5:35 pm
clean air act comes to reduce in major league baseball, and the current debate on health care. "washington journal" begins each day at 7:00 a.m. eastern here on c-span. associated press reporter jennifer loven joined us this morning to talk about her recent interview with president obama. this is about 25 minutes. back -- we want to welcome back jennifer loven from the associated press. you talk with the president on the detainees. what did you learn? guest: i was surprised at his answer. the question was -- he had made this proposal to go to congress to " try to create a new legal framework for holding some terrorist suspects indefinitely, which would be a huge change in the sort of legal jurisprudence system and our country. so the question was, that the president, as a former teacher of constitutional law himself, felt comfortable with the idea of creating this new framework
5:36 pm
and having that as his legacy? i was surprised that he said yes, he is uncomfortable with it, and he says it gives him great pause. as he goes forward with congress to try to figure out a way to do this, he may in fact in the end become uncomfortable with it and abandon the idea altogether, which raises all sorts of questions about what you would do with these people, that presumably small set of people in that group who can neither be prosecuted for a whole host of reasons, or police because they are too dangerous. host: you brought up the issue of the deadline they have imposed. have they boxed themselves in because they want to do it in a year? guest: of course. aid is an incredibly complicated task they're going to undertake. maybe robert gibbs does not say this as much in the briefings, but you have to set a deadline
5:37 pm
to get something done. they're going to say that they are determined to meet that deadline up to the very last minute if they have to extend it. it is an incredibly complicated task to figure out which detainees fall into categories, what to do with them, where to prosecute them, how to hold them and they are convicted -- if they are convicted, and the questions are endless. with all the other proposals letter taking up congress' time, it is not something the congress is digging into yet. host: when congress comes back next week, you will be leaving with the president to travel to russia, gonnhana. guest: he will have his first moscow summit with russian leaders. the main agenda item is the attempt to get a new arms reduction treaty with moscow.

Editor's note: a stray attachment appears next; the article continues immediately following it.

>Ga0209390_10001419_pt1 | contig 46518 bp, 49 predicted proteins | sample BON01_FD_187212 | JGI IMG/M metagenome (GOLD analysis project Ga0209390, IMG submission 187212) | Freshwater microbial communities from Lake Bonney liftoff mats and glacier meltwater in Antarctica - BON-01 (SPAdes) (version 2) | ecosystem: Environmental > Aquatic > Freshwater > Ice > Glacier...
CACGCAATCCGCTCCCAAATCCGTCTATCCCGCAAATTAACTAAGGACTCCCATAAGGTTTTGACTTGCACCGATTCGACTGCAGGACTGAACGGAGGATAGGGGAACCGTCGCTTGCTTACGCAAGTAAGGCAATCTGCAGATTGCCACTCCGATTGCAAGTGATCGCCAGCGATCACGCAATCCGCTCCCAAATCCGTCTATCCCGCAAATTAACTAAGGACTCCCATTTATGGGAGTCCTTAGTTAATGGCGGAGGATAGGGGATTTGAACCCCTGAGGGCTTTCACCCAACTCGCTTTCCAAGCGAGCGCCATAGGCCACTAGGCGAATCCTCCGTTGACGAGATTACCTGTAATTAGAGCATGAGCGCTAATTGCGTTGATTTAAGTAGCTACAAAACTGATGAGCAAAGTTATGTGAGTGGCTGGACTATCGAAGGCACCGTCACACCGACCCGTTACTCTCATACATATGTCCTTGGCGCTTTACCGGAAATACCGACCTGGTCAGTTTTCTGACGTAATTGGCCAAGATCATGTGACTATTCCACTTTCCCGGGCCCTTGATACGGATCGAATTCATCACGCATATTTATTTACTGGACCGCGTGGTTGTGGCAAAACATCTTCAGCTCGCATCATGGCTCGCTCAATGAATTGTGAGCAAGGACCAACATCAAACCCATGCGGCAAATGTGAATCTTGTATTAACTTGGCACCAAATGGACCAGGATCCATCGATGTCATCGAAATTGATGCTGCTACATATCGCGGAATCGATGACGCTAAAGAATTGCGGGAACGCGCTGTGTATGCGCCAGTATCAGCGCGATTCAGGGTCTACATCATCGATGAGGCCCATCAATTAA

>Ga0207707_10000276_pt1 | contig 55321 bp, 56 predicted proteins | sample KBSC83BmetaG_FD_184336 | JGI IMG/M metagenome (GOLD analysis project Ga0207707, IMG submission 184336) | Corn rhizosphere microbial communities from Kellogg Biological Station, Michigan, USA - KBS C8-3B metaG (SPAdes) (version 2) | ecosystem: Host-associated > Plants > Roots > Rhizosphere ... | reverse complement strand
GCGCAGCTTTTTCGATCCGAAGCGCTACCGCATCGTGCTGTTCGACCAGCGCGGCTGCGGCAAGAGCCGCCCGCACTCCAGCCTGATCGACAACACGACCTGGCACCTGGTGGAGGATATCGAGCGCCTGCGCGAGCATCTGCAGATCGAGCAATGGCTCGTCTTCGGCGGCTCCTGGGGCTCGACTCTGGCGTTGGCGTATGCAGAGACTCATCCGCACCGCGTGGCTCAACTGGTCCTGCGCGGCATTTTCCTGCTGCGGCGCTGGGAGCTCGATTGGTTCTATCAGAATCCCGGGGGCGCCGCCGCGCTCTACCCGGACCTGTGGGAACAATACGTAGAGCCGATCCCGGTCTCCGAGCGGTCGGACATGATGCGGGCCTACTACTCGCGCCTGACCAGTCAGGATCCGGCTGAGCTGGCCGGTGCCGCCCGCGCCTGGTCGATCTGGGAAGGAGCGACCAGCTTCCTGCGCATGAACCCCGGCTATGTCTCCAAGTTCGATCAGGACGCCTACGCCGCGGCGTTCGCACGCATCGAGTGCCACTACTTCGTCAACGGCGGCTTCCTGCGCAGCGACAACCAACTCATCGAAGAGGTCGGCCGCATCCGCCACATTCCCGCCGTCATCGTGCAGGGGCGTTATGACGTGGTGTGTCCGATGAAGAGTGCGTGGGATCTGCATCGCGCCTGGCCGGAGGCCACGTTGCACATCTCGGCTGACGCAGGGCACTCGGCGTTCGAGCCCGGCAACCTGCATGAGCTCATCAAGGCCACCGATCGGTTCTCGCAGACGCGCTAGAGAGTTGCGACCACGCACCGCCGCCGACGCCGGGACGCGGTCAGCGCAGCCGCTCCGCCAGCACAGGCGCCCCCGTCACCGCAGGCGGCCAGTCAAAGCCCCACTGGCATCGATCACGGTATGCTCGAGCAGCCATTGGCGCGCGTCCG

5:38 pm
the current one expires in december, so there is a deadline to get that done. the president hopes to give a speech in moscow, yet another set piece. he is hoping it will kind of lay out his priorities, his agenda in terms of restarting the relations with russia, the u.s. relations with russia. then he goes on, as you know, to italy for the group of a summit. that has been a traditional -- for the group of eight summit. he will meet with the pope while he is there, meet with italian leaders as well, then he makes his first trip as president to africa, and he chose ghana to do that. he will give a speech there as well host: you c.
5:39 pm
host: this interview conducted yesterday from the diplomatic reception room at the white house. >> prime minister putin still has a lot of sway in russia, and i think that it is important that even as we move forward with president medvedev, that bruton -- that putin understands that the old cold war u.s.- russia relations is outdated. i think medvedev understands that, i think putin has 1 foot in the old ways of doing business and 1 foot in the new. to the extent that we can provide him and the russian people a clear sense that the u.s. is not seeking an antagonistic relationship but once corp. on nuclear non- proliferation, -- wants
5:40 pm
cooperation on nuclear non- proliferation, fighting terrorism -- guest: you think the meeting with the prime minister can pull them out of this old way of thinking? >> i think that they're hearing the same things and seeing the same things so they can move in concert and cooperate on critical issues. host: jennifer loven, do you have any sense on how the russian president and use president obama? guest: i think he sees both encouraging and discouraging things for russia, which is typical of how russia postures in the world these days. president medvedev has talked encouragingly about president obama's upcoming trip, how he wants to make progress, how he is looking and seeing encouraging signs about the arms reduction treaty that we talked about. at the same time, russia is still clearly prime minister,
5:41 pm
former president, putin, as you heard president obama talk about them is still the dominant force in russian politics these days. so there is a lot of posturing about russian power. there are concerns in the region that there will be another georgia, a neighboring country of russia. there is a one hand, on the other hand host: we have some pictures this morning courtesy of the u.s. military. vice-president biden is in baghdad today. he had a meeting with general o de haren el -- with general odierno. can you give us the background on yet another surprise visit to iraq that began with president bush, when he traveled to iraq on thanksgiving several years